Zero Carbon Homes: when, not if…

Changes to Building Regulations this year and the Future Homes Standard not far behind, new homes are now inevitably on their way to needing to be Net Zero Carbon. 

A blog by: Nigel Banks, Special Projects Director, ilke Homes

What is changing this year?

“Part L” of the Building Regulations (Conservation of Fuel and Power) defines limits on carbon emissions as well as fabric and equipment minimum standards for homes and buildings and have been slowly ramping up since 1995. Last week, the Government set out its response to the Future Homes consultation and the changes that will be legislated for this year.

In addition, a new “Part S” on Electric Vehicle Charging and a new “Part T” Overheating are also expected to be legislated for this year, details of the latter were set out in a new consultation.

What does the Part L 21 mean for new housing schemes?

The new standards introduce four new targets which all new homes will need to meet:

  • Target Primary Energy Rate (TPER)
  • Target Emissions Rate (TER)
  • Target Fabric Energy Efficiency Rate (TFEER)
  • Minimum Performance standards for fabric and services.

The Part L 21 targets are set by comparing calculating the performance of the proposed specification against a comparable “notional” building which is 31% lower carbon than current standards. This building has high fabric performance, waste-water heat recovery, solar PV but still uses a gas boiler. The fabric target is being consulted upon to potentially give flexibility with the option of a target 15% higher than the notional building.

For most housebuilders, they will need to upgrade their fabric specification to much higher standards, as well as introduce additional technologies such as waste-water heat recovery and solar PV, or change the gas boiler for an air or ground source heat pump.

The high-performance fabric specification found in all ilke Homes is expected to meet new minimum requirements, as such to meet Part L 21, the addition of either solar PV or an Air Source Heat Pump is only expected to be needed.

The proposed new requirements on overheating are stricter in London and in homes which cannot provide cross ventilation which will limit glazing areas, require shading or special glass or detailed modelling of summertime temperatures to demonstrate they are unlikely to overheat.

The new requirements on Electric Vehicle charging are expected to require a single phase 7kW rapid charger to every home or every car parking space in flats. The government’s consultation response is due out soon which will confirm these requirements and when they will be introduced.

What is the Future Homes Standard?

Part L 2021 is an interim step to the new Future Homes Standard which aims to enable all new homes to become zero carbon as the electricity grid decarbonises without the need for future retrofitting. 

The details of Future Homes Standard will be consulted on in detail in 2023, the specification is expected to deliver a 75-80% carbon reduction on current levels. The consultation response sets out the indicative performance of the “notional” building which needs to be bettered on Primary Energy, Carbon Emissions and potentially also on Fabric Performance. This has near passivhaus levels of fabric performance and uses an Air Source Heat Pump.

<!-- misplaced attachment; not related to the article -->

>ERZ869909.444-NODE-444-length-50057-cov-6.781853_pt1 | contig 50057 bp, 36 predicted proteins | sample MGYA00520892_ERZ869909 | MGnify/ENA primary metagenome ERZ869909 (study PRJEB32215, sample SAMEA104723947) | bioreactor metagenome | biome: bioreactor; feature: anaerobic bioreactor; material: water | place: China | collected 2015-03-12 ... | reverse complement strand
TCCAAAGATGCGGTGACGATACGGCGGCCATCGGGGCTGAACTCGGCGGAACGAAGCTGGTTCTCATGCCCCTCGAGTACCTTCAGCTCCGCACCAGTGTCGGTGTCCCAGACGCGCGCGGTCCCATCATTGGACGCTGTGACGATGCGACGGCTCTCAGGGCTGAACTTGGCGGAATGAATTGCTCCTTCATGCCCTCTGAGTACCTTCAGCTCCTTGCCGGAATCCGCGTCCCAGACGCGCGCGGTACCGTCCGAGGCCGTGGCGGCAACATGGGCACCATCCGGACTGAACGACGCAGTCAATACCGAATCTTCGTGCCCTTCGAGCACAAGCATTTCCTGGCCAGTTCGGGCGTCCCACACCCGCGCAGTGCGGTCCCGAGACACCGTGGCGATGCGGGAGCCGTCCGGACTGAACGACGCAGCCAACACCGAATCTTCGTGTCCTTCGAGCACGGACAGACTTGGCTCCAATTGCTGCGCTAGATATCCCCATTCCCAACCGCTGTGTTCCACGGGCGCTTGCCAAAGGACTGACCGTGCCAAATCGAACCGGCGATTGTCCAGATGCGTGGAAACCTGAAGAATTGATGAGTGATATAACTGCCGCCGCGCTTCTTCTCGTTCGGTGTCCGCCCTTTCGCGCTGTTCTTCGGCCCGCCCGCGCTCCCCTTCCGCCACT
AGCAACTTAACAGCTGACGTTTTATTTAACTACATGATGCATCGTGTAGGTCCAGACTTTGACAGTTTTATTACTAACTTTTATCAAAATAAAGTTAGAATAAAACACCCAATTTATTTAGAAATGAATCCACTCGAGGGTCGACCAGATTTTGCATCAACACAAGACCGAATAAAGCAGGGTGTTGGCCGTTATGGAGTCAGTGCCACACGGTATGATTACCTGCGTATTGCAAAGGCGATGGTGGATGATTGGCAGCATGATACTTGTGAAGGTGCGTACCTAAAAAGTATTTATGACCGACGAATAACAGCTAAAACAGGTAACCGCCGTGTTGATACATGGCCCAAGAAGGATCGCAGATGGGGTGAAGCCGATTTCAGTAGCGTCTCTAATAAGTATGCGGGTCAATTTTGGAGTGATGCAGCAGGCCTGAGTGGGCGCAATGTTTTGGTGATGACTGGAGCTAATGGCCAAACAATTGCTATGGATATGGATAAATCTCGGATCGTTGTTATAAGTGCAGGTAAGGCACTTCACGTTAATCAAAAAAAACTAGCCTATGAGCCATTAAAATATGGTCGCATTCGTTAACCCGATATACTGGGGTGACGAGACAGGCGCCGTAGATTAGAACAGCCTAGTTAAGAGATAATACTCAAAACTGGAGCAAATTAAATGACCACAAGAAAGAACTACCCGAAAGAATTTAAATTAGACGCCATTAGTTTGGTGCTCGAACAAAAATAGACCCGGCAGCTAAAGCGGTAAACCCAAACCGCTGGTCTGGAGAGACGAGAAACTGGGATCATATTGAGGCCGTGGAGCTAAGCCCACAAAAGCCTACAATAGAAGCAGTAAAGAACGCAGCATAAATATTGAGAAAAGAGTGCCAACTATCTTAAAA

What will this standard mean for new housing schemes?

This standard effectively bans natural gas boilers and any other fossil fuel heating system (including fossil fuel district heating systems) and heat pumps are expected to become the default option either on a per house basis or via a heat network.

To better the notional building, as well as fitting an Air Source Heat Pump, new homes will either need Solar PV or near passivhaus fabric levels. Ilke Homes offer standard upgrades to meet these levels and have delivered homes which are expected to meet the standard at Gateshead Innovation Village for Home Group and in London for the Royal Borough of Greenwich.

Delaying the inevitable?

Although the new Part L will be legislated for this year, it won’t take effect until June 2022, giving developers time to adjust to the income changes. A further year’s transition is possible if you submit your building notice/plans ahead of June 22 and start on site with the foundations/drainage of each plot by June 2023. These transitional arrangements mean that developers can delay the inevitable by another couple of years but by limiting the start on site by plot, all homes started on site from June 2023 will have to meet these standards.

A similar approach is expected for the introduction of the Future Homes Standard, legislated for in 2024, taking effect in 2025 and all home starts from 2026 needing to comply.

The cost of delay?

The Climate Change Committee has recommended that gas boilers be banned from 2033, if implemented it will mean that new homes built today with gas boilers will need to be retrofitted with air source heat pumps (or hydrogen boilers if this is found to be viable). Both options will require disruptive changes, increasing radiator sizes and adding a hot water cylinder, or for hydrogen changing the boiler, gas meter, copper gas pipes and cooker. 

It will be interesting to see whether clients and buyers of homes will ask developers to move to heat pumps now to avoid the cost and disruption of upgraded their new homes in the future.

Ready to go!

Ilke Homes are ready to go and can cost-effectively build to the Part L 21 and the proposed Future Homes Standards now. We are keen to support our clients in adopting these new standards now and avoid future retrofitting.

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